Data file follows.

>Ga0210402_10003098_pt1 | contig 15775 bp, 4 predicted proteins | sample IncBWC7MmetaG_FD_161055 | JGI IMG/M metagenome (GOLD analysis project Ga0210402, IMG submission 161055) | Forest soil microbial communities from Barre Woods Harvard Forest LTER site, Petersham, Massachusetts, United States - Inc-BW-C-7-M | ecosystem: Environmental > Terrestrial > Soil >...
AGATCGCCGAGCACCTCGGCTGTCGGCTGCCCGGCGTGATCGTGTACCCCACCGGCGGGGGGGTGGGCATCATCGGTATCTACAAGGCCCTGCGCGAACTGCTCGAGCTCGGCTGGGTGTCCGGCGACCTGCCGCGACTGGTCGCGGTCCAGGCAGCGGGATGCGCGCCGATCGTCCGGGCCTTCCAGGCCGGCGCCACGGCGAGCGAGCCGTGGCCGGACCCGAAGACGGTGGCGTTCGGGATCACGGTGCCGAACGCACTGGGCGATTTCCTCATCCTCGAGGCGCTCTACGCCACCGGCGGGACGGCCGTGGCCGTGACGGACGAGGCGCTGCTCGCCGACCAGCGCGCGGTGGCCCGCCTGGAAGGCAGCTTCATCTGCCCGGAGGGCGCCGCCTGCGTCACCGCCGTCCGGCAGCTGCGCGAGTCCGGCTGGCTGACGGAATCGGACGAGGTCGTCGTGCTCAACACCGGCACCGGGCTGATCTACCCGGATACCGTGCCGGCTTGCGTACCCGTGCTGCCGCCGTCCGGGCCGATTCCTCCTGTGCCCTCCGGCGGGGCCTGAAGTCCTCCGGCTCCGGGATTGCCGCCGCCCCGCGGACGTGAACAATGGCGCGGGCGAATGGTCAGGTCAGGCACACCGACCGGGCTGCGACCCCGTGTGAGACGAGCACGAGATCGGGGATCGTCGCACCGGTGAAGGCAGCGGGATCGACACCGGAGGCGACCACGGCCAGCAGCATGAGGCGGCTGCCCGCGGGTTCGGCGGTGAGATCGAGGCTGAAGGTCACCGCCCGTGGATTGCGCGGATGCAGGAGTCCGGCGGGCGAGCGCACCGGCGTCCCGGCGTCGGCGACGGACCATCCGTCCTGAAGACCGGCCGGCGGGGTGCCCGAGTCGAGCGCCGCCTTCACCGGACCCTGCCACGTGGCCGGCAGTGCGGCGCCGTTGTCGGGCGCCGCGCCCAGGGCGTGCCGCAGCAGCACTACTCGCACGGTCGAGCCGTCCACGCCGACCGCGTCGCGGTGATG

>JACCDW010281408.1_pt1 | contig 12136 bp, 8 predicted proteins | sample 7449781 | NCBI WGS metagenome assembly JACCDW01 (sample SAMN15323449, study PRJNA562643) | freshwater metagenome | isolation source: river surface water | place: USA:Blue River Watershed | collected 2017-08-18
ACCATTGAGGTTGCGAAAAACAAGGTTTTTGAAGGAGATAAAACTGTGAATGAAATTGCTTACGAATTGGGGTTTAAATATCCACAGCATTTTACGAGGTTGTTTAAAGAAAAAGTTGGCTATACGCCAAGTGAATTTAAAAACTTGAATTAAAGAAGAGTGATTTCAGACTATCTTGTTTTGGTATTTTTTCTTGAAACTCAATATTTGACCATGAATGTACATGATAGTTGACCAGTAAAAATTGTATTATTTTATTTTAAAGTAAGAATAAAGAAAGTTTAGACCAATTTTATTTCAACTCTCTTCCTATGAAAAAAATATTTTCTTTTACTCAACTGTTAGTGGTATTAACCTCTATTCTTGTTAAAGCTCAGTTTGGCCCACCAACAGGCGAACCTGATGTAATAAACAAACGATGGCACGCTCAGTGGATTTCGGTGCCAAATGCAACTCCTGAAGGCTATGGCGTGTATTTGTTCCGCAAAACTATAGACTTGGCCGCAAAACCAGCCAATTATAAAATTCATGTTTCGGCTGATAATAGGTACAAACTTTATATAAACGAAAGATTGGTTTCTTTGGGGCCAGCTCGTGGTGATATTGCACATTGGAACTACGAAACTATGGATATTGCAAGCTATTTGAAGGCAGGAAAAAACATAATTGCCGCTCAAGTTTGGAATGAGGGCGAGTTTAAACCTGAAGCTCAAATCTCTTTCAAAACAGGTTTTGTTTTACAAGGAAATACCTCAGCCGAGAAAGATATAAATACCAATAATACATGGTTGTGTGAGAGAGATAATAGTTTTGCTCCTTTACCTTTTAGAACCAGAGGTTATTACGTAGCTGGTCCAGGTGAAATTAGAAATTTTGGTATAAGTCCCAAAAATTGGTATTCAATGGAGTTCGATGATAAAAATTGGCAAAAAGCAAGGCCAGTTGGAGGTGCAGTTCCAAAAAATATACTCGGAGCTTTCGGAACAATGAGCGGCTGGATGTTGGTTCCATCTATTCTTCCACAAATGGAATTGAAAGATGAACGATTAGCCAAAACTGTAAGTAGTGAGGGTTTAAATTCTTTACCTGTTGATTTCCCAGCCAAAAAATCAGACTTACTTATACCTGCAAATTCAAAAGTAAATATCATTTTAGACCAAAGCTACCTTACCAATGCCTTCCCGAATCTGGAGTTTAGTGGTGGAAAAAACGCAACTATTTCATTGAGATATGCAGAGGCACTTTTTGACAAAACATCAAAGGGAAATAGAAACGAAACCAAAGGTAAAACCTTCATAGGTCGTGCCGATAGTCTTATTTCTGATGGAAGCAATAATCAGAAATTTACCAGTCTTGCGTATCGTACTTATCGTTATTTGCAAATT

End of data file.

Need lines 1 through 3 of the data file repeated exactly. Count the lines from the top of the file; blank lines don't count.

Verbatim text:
>Ga0210402_10003098_pt1 | contig 15775 bp, 4 predicted proteins | sample IncBWC7MmetaG_FD_161055 | JGI IMG/M metagenome (GOLD analysis project Ga0210402, IMG submission 161055) | Forest soil microbial communities from Barre Woods Harvard Forest LTER site, Petersham, Massachusetts, United States - Inc-BW-C-7-M | ecosystem: Environmental > Terrestrial > Soil >...
AGATCGCCGAGCACCTCGGCTGTCGGCTGCCCGGCGTGATCGTGTACCCCACCGGCGGGGGGGTGGGCATCATCGGTATCTACAAGGCCCTGCGCGAACTGCTCGAGCTCGGCTGGGTGTCCGGCGACCTGCCGCGACTGGTCGCGGTCCAGGCAGCGGGATGCGCGCCGATCGTCCGGGCCTTCCAGGCCGGCGCCACGGCGAGCGAGCCGTGGCCGGACCCGAAGACGGTGGCGTTCGGGATCACGGTGCCGAACGCACTGGGCGATTTCCTCATCCTCGAGGCGCTCTACGCCACCGGCGGGACGGCCGTGGCCGTGACGGACGAGGCGCTGCTCGCCGACCAGCGCGCGGTGGCCCGCCTGGAAGGCAGCTTCATCTGCCCGGAGGGCGCCGCCTGCGTCACCGCCGTCCGGCAGCTGCGCGAGTCCGGCTGGCTGACGGAATCGGACGAGGTCGTCGTGCTCAACACCGGCACCGGGCTGATCTACCCGGATACCGTGCCGGCTTGCGTACCCGTGCTGCCGCCGTCCGGGCCGATTCCTCCTGTGCCCTCCGGCGGGGCCTGAAGTCCTCCGGCTCCGGGATTGCCGCCGCCCCGCGGACGTGAACAATGGCGCGGGCGAATGGTCAGGTCAGGCACACCGACCGGGCTGCGACCCCGTGTGAGACGAGCACGAGATCGGGGATCGTCGCACCGGTGAAGGCAGCGGGATCGACACCGGAGGCGACCACGGCCAGCAGCATGAGGCGGCTGCCCGCGGGTTCGGCGGTGAGATCGAGGCTGAAGGTCACCGCCCGTGGATTGCGCGGATGCAGGAGTCCGGCGGGCGAGCGCACCGGCGTCCCGGCGTCGGCGACGGACCATCCGTCCTGAAGACCGGCCGGCGGGGTGCCCGAGTCGAGCGCCGCCTTCACCGGACCCTGCCACGTGGCCGGCAGTGCGGCGCCGTTGTCGGGCGCCGCGCCCAGGGCGTGCCGCAGCAGCACTACTCGCACGGTCGAGCCGTCCACGCCGACCGCGTCGCGGTGATG

>JACCDW010281408.1_pt1 | contig 12136 bp, 8 predicted proteins | sample 7449781 | NCBI WGS metagenome assembly JACCDW01 (sample SAMN15323449, study PRJNA562643) | freshwater metagenome | isolation source: river surface water | place: USA:Blue River Watershed | collected 2017-08-18